Although you may not be able to file a claim against your loved one’s employer when collecting death benefits, if other liable parties contributed to your loved one’s death, you might be able to make them pay for their wrongful actions. Some examples of recoverable damages in North Carolina wrongful death claims include:
- Loss of the decedent’s love and support
- Loss of the decedent’s protection and advice
- Loss of the decedent’s financial contributions
- The decedent’s pain and suffering before their death
- The decedent’s emotional trauma prior to their death
- Loss of the decedent’s companionship, guidance, and advice
In wrongful death claims, you might also be eligible for punitive damages if the civil court system finds the defendant’s conduct to be wanton, malicious, or intentional. If they believe it is necessary to punish the defendant for their actions and want to send a message that similar conduct will not be tolerated, they may award punitive damages to your family beyond the compensatory damages your family deserves.
North Carolina Death Benefits FAQ
We understand how devastating and confusing this time in your life might be. Our death benefits attorneys at Ricci Law Firm Injury Lawyers are here to help you get through these difficult times.
With that in mind, we have addressed some of the most frequently asked questions regarding death benefits in North Carolina below. Any further questions you have that we did not cover here could be discussed when you contact our team for a free consultation.
What does it cost to hire a death benefits lawyer in NC?
When you have lost a treasured family member in an on-the-job accident, figuring out how you were going to afford to hire an attorney should be the least of your concern. Therefore, our death benefits lawyers never charge a retainer or require you to pay any costs in pursuing your no-fault workers’ compensation claim.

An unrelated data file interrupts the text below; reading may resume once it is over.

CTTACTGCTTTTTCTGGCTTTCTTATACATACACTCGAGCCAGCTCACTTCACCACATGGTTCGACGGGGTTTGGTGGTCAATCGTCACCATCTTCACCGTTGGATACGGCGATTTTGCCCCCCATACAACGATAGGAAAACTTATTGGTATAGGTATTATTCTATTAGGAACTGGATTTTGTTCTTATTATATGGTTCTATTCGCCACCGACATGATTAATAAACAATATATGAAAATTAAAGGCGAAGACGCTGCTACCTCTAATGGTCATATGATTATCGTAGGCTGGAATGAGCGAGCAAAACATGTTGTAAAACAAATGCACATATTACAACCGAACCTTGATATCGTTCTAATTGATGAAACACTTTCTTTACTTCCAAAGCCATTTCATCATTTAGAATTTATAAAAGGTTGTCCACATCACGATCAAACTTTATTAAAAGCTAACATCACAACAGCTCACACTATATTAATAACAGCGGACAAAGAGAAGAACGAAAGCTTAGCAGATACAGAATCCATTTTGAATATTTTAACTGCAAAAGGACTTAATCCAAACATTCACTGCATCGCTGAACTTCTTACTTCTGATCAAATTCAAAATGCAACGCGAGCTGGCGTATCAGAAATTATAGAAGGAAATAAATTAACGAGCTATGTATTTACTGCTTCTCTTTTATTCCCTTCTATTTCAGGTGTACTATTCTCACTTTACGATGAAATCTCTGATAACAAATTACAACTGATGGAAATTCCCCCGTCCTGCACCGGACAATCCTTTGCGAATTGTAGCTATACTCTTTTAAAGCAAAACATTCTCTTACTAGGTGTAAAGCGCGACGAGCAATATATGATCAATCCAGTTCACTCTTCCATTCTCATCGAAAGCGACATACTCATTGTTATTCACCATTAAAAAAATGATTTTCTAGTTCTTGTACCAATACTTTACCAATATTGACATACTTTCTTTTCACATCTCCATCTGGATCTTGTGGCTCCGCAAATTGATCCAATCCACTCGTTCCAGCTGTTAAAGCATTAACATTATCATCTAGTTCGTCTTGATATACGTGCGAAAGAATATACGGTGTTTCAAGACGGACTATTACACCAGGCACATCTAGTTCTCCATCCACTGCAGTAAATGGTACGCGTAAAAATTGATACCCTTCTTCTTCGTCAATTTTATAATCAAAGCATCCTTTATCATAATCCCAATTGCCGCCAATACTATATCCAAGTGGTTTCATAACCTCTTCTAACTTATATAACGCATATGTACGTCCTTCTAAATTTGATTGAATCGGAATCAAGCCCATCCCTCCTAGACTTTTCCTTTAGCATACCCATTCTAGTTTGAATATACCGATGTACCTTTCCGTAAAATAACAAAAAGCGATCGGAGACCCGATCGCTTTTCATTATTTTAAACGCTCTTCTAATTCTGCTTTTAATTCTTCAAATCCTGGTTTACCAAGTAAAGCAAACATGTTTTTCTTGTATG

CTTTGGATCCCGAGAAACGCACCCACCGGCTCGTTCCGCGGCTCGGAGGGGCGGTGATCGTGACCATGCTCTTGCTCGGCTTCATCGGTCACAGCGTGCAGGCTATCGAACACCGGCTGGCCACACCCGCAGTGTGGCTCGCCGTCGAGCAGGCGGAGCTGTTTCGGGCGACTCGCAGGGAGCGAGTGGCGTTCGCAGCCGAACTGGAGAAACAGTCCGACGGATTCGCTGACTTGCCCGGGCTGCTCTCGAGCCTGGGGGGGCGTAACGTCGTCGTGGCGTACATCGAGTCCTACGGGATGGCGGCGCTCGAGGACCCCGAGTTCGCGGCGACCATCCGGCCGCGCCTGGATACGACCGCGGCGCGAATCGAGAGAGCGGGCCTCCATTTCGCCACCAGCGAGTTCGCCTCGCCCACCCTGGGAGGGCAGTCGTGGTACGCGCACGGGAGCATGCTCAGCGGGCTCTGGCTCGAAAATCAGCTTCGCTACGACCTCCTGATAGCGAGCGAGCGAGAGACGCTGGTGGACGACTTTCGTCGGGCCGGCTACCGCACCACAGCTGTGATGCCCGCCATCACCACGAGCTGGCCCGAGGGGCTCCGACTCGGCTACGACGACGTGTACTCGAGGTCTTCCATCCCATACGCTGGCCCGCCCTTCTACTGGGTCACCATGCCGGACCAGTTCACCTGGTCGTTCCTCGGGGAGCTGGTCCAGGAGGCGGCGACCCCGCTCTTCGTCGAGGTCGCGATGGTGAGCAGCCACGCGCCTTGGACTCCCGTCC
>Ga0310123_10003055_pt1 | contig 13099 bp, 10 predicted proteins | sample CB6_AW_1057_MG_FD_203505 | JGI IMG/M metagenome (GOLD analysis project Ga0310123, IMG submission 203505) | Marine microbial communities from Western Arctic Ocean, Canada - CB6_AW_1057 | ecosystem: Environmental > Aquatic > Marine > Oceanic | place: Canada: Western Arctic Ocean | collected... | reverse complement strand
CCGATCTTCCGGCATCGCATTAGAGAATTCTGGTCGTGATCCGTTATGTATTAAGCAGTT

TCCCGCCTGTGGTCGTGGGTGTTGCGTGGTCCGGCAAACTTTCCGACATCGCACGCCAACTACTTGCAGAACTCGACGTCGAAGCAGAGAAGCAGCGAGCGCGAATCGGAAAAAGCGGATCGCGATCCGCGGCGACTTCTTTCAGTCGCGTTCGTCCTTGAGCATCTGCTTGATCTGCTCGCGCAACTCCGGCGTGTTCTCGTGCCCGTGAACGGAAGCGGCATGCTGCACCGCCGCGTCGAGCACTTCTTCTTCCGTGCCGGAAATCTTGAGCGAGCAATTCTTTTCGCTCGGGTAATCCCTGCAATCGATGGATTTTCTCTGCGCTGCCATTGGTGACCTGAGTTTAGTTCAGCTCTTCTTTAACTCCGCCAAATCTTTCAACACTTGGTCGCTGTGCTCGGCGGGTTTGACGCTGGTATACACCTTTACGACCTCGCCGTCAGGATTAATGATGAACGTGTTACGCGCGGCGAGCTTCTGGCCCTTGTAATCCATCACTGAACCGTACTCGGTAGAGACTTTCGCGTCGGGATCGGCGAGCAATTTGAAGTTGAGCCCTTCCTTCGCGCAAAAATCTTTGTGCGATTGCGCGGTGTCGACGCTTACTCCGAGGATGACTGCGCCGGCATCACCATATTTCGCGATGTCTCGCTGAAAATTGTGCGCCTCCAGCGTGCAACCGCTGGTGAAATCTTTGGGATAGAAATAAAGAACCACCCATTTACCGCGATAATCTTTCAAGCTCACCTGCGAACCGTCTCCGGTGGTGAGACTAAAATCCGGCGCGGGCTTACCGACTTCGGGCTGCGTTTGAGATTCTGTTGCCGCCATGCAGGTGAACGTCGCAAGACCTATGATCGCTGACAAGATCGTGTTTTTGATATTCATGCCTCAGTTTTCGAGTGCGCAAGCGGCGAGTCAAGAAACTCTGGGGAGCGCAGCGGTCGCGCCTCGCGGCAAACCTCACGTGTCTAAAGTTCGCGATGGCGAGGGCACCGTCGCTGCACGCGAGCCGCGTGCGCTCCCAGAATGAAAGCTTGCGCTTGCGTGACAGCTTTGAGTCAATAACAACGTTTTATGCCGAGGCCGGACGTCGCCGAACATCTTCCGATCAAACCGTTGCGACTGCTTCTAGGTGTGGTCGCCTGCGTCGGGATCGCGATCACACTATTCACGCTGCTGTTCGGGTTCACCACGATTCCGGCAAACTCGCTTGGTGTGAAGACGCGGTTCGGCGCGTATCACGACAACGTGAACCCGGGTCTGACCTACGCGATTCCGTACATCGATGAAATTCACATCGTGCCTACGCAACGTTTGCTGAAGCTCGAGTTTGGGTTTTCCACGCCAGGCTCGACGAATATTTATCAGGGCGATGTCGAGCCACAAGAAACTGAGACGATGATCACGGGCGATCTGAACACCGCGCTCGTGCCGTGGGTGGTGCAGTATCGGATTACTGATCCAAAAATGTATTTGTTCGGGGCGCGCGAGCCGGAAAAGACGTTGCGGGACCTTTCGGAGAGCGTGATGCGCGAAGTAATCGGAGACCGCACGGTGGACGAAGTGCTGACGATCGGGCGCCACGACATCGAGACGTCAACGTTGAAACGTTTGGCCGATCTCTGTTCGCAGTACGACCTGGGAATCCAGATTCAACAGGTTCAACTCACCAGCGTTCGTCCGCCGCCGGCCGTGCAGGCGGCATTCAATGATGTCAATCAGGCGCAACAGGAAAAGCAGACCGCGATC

Instead, we work for you on a contingency fee. This means your attorney’s fees will be deducted from the settlement you receive from your death benefits through the insurance company. It also means if your claim for death benefits is ultimately unsuccessful, you will not be required to pay anything for our services. This makes it a risk-free way for you to hold the insurance company accountable to their financial obligations and access the death benefit your family is entitled to.
What do you do if your claim for death benefit is denied?
It is not unusual for insurance companies to deny claims for death benefits in North Carolina. Insurance companies lose money by paying out on claims, so they will look for every opportunity to deny even the most deserving claimants.
When your claim is denied, contact your death benefits lawyer to discuss the insurance company’s reasons for the denial. That way, your attorney can address them and hopefully get the denial or return. However, if the insurance company continues to deny you the benefits you deserve, we will be prepared to proceed with a formal appeal with the North Carolina Industrial Commission.
How long do you have to file a workers’ compensation claim in North Carolina?
According to the North Carolina Workers’ Compensation Act, your family will have up to two years from the date of the decedent’s death to file your claim for death benefits. It is crucial to get your claim for benefits filed before this deadline. Otherwise, the insurance company could get away with denying you the benefit you would have otherwise been entitled to.
Get Help From a Death Benefits Lawyer in North Carolina Today
No amount of compensation will make up for the loss of your treasured loved one. However, when you lose someone you cared for in a work-related accident, your family may be entitled to specific workers’ compensation benefits. A respected North Carolina death benefits lawyer at Ricci Law Firm Injury Lawyers can help you hold the insurance company accountable and access the financial support you are entitled to.
Contact our office for a free, no-obligation consultation today and learn more about the steps you must take to access the death benefits you deserve. You can reach us through our convenient contact form to get started as soon as today.